Listed firms could write off up to 40% of their net asset value

Listed housebuilders could be forced to make write-offs against their land values as the coronavirus epidemic throws the sector into turmoil.


Building Value analyst Tony Williams is warning that the industry could see a repeat of what happened in 2008, as the global financial crisis took hold and share prices plummeted.

Writing in Building, Williams says: “Back in 2008 it seemed normal life would never return. The industry’s reaction, however, was business-school text book stuff.

Over three calendar years, from 2008 through to 2010, the publicly-listed UK housebuilding sector wrote off £5.2bn in provisions against asset carrying values, or 40% of the total.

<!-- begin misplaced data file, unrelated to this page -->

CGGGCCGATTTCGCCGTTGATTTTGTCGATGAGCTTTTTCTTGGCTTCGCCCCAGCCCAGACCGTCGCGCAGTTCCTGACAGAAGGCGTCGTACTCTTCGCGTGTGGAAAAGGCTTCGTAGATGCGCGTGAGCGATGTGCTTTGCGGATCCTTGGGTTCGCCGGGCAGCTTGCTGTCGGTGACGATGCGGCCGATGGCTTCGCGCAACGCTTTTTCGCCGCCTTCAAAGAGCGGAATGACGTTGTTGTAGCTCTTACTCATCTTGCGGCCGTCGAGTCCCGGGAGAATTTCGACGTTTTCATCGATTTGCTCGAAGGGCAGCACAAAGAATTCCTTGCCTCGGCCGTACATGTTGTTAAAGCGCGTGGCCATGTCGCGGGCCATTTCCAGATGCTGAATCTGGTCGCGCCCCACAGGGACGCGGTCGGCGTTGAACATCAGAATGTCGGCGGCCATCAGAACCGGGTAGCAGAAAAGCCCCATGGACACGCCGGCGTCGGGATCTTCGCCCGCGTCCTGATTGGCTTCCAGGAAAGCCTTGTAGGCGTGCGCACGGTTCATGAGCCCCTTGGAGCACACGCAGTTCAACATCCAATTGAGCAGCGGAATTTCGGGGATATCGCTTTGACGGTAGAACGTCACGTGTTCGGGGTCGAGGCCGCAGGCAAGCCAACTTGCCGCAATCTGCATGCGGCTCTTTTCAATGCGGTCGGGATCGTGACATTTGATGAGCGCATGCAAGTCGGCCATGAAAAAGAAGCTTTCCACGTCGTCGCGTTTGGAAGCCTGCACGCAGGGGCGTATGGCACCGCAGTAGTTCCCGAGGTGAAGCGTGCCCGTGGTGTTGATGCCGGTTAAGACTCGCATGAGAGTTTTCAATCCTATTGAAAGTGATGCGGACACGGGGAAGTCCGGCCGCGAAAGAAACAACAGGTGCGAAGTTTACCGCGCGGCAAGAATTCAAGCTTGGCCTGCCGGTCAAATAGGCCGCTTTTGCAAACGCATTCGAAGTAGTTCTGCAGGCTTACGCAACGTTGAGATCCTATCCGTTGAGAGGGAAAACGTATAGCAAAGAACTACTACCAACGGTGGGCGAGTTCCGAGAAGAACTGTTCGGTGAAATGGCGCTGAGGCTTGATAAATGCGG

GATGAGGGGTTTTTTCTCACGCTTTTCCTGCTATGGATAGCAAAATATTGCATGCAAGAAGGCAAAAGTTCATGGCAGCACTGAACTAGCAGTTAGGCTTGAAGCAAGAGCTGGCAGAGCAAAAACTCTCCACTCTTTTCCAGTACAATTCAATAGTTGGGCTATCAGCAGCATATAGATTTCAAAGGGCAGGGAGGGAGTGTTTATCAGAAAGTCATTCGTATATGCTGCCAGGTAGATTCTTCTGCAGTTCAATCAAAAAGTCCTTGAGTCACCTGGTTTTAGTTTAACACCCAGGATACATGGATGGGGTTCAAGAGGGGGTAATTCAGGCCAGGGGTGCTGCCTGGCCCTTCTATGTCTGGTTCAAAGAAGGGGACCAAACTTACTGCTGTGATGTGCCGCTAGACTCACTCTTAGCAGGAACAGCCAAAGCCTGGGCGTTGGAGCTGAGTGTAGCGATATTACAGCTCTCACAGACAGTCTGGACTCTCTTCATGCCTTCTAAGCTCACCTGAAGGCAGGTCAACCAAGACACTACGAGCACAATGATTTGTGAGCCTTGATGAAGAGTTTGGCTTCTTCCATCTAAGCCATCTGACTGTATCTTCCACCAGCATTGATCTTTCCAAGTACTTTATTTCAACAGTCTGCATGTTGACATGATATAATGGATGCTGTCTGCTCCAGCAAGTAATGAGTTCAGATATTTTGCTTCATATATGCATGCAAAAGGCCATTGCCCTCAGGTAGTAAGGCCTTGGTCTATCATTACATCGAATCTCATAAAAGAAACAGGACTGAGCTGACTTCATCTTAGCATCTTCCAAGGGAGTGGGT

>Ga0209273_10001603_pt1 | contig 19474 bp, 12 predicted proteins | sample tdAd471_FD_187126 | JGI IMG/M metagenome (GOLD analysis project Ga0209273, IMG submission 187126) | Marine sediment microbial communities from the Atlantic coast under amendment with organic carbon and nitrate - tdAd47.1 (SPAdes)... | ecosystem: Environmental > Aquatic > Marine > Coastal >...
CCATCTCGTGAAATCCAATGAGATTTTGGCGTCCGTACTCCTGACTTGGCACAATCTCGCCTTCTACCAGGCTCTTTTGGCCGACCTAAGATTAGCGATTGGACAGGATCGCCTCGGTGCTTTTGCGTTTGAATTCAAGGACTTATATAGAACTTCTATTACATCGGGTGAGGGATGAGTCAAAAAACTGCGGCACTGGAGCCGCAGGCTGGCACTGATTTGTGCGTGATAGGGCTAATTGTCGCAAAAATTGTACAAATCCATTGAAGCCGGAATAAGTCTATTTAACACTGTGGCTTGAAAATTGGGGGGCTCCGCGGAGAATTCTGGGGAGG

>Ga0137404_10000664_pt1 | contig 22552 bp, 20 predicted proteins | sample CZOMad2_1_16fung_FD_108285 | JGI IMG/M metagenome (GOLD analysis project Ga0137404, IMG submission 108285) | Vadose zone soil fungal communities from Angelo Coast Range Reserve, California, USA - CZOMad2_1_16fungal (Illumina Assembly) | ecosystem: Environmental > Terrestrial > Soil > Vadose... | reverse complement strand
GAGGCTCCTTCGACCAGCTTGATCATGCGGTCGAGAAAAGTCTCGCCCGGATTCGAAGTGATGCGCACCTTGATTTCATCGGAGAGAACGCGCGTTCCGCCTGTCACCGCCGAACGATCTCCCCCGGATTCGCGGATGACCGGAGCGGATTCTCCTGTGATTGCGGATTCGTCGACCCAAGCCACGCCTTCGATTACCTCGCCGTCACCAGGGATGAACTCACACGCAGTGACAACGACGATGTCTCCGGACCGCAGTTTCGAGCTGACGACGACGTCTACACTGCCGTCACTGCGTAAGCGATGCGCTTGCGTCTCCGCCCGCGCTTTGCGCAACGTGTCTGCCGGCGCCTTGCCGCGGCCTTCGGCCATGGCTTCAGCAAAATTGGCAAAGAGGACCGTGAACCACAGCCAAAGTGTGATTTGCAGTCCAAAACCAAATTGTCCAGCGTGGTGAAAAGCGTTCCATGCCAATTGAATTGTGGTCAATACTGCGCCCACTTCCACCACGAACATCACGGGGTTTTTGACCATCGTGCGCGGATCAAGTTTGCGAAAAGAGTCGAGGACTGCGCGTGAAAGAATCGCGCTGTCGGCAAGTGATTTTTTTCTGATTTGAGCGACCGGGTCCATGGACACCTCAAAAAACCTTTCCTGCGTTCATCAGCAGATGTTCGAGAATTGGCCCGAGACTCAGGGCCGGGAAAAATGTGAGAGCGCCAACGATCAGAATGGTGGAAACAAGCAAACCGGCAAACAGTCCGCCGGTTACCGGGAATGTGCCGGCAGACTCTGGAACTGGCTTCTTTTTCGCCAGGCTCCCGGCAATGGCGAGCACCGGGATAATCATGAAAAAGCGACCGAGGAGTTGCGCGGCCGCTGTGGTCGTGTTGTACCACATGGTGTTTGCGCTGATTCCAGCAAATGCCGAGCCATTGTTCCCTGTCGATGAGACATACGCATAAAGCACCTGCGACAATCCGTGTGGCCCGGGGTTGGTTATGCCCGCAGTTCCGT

“In other words, at 31 December 2007, the sector’s net asset value was £12.8bn. The sector also raised some £1.7bn of fresh cash from its shareholders.”

Williams says that land write-offs are inevitable, perhaps 40% of net asset value (NAV). And, while such write-downs would not affect a company’s cash position, he says they have consequences for valuations and banking relationships, since there is often a borrowing caveat related to NAV.

But while the impact of the coronavirus could be deeper and have a longer legacy, there would be balancing factors, he said. “What could mitigate it, of course, is that the land market has been benign in terms of inflation. Remember the carrying value equates to the lower of cost and net realisable value.”

And Williams pointed out that despite the potentially devastating impact of the virus on housebuilding activity – and house buying – there are signs that the industry is in much better shape than it was a dozen or so years ago, not least since few companies are in debt.

“The impact on profits of write-downs is for the housebuilders prime raw material and input cost being lower which would, automatically, assist margins,” he adds.